Sometimes I have to get creative.
Ok – I pretty much always have to get creative. Living on a boat directly translates to being creative. At least in the kitchen (galley).
This is actually a good thing to me – I’m always trying to figure out how to do something on the boat that you wouldn’t think twice about on land. And I love it! (most of the time)
On our latest week long trip, in July – aka the hottest month of the year in the southern states, I was trying to come up with something that I didn’t need to cook. But it also had to be delicious. And dairy/meat free… No problem, right?
I decided I wanted a hummus wrap. Cold hummus, cucumbers, fresh summer tomatoes – how hard could it be? Turns out it’s not hard at all. The only step I had to get creative with was, well, the hummus part… There’s no power at anchor – or at least no power to run the food processor. Ok – maybe there is. I could plug it into the inverter, but that uses the battery power. It was really sunny and the solar powers were cranking out the juice to fuel the batteries, but where is the challenge there?
I ended up grabbing a can of garbonzo beans (chick peas) and tossing them in a bowl with your standard hummus ingredients:
- garbonzo beans
- lemon juice
- olive oil
Normally, I would toss all of these into a food processor and go to town. A couple of long whirls of the blade and, boom! Creamy, delicious hummus.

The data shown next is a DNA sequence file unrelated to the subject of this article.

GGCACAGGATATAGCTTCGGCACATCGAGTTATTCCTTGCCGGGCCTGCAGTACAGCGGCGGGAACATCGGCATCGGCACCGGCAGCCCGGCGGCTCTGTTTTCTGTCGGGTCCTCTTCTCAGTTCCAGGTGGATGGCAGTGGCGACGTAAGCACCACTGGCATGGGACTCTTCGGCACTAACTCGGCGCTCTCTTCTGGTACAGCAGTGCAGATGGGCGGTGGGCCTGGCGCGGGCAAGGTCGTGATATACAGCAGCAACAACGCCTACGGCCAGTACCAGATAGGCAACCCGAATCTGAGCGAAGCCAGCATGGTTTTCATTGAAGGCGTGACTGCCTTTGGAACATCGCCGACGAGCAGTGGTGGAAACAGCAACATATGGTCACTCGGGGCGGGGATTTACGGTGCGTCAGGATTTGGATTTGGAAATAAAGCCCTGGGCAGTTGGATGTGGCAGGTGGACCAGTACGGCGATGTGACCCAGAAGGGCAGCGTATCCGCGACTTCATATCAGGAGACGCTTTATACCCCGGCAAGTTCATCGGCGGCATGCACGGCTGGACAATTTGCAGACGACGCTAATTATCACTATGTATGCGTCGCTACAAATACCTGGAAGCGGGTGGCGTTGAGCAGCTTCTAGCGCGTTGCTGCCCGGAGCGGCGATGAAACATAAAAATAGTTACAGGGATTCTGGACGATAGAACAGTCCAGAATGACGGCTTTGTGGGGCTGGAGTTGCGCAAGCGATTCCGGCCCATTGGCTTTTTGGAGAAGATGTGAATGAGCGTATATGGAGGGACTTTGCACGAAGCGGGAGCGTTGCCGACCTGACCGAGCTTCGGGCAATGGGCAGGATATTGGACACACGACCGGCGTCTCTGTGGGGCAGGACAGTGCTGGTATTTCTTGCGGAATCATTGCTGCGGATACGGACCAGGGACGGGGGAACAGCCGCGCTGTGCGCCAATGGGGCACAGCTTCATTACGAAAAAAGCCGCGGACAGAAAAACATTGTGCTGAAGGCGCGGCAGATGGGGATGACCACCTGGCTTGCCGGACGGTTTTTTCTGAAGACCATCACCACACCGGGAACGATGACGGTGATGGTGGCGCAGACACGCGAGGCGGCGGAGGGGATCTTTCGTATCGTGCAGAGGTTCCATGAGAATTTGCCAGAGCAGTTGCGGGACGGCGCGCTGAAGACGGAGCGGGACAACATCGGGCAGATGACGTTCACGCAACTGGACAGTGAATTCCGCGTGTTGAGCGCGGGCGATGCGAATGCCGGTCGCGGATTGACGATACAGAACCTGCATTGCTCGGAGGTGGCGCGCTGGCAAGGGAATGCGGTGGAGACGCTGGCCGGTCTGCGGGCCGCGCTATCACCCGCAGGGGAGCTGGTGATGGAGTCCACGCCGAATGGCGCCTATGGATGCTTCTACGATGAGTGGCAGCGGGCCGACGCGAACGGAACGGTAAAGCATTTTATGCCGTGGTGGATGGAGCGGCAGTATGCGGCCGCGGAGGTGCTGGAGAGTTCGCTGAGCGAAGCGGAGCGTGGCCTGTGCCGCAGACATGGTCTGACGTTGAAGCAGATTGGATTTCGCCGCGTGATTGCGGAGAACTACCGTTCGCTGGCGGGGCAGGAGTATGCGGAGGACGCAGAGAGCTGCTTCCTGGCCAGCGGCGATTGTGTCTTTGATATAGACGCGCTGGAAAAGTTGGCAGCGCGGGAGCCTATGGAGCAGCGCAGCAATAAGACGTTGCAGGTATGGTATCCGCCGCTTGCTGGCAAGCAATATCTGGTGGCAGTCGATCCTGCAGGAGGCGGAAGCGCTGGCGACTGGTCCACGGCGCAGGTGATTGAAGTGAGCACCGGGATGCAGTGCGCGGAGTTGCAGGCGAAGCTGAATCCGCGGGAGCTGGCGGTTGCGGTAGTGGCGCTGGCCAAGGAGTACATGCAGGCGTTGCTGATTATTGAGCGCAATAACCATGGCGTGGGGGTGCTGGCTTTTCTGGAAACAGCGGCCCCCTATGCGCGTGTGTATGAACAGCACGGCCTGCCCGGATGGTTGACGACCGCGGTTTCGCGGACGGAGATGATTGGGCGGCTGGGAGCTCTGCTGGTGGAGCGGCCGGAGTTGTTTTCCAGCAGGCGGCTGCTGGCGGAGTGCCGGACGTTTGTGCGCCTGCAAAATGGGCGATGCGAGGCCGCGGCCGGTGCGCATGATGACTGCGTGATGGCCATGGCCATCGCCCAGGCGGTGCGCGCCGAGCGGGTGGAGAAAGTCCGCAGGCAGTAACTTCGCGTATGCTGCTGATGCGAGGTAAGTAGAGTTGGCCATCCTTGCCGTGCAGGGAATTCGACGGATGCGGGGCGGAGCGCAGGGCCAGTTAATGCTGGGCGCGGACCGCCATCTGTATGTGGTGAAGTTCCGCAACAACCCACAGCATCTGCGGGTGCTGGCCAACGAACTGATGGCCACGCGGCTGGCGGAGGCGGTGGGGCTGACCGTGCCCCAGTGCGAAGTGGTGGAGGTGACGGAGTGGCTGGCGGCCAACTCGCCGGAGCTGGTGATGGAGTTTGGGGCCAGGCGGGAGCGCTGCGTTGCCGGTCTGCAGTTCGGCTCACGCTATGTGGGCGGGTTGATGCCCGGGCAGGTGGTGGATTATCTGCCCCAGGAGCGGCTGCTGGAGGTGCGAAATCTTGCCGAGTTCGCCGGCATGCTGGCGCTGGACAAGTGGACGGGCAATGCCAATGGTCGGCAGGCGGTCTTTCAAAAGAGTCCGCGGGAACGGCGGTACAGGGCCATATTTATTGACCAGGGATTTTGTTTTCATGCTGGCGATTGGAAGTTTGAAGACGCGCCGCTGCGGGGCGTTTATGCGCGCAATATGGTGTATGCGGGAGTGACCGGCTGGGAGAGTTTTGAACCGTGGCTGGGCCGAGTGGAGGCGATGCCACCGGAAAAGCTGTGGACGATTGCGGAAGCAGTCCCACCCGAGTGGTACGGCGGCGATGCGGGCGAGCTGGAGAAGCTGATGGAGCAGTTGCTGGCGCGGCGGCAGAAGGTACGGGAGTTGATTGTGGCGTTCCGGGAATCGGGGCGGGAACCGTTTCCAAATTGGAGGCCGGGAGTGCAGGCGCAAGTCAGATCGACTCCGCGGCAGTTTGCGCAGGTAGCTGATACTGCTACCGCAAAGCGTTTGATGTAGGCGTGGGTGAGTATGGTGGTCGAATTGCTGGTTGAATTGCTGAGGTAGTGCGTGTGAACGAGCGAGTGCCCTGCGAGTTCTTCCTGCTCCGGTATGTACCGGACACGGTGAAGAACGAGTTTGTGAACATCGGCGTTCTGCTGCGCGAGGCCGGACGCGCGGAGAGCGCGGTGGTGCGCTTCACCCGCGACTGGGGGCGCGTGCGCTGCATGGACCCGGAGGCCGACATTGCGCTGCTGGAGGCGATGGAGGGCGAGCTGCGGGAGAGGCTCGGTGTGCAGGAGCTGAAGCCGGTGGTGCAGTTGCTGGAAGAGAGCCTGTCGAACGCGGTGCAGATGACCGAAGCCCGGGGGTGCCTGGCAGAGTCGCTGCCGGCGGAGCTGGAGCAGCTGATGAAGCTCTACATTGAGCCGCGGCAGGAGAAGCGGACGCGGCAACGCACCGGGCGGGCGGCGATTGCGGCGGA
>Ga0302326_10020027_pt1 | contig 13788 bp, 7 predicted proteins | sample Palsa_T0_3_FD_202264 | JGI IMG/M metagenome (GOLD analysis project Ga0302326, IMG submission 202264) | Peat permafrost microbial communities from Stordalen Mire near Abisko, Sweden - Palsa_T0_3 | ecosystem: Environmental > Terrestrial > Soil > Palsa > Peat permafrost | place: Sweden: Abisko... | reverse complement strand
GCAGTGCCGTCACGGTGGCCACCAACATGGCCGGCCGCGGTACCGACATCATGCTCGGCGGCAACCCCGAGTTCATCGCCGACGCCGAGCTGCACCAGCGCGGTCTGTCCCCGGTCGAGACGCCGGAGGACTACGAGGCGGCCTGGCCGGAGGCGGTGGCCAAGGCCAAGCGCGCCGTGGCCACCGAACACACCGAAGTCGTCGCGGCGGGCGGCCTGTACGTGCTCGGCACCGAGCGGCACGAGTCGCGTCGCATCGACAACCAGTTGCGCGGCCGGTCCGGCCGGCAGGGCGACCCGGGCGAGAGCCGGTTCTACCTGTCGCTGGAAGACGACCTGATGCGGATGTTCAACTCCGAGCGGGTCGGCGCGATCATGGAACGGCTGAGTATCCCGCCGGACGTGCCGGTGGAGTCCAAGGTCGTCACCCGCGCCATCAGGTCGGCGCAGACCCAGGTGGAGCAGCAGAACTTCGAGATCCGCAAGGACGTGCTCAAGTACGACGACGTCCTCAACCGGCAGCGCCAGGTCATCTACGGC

Instead I grabbed a pastry cutter and started smashing. You could also use a fork. Or a potato masher. Whatever is handy and will smash things. I adjusted the seasonings to taste. I chopped some tomatoes, cucumbers, olives, carrots, avocado, onion – whatever I could get my hands on, stirred it in, and just scooped it into a tortilla and rolled it up. Super-easy. And delicious. I was able to just throw the remaining bits into the fridge to eat later.
In the future, when we finally set sail, I will be using my pressure cooker to cook dry garbonzo beans. Then I can make a big batch of chunky hummus to keep in the fridge. This is great for hot days – but also for passages. You get your protein to keep you full – without heating up the boat or staying below too long. My stomach still does not love being below decks in certain seas – aka rolly. And what’s the point of going below to whip up dinner if I’m too nauseous to bother eating it?
This recipe is definitely a winner in my boat book – and I’ll be adding it to our rotation, as well as to my list of cruising foods. Ok, so the cruising food list currently exists only in my brain, but it’s there. I did, however, finally make a Provisioning spreadsheet! This is helping me narrow down what staples we should actually have onboard – as well as where to stash everything. Baby steps – but we are certainly getting closer to being able to sail away into the sunset. Or sunrise. Or mid-afternoon. At this point, I don’t care – I’m just ready to go! (Can you tell I’m getting antsy?)
I’m always looking for boat food ideas. Do you have a favorite recipe that you use on your boat? Or, better yet – a recipe you love, but can’t imagine me making on a boat? Leave it in the comments below. I do love a challenge.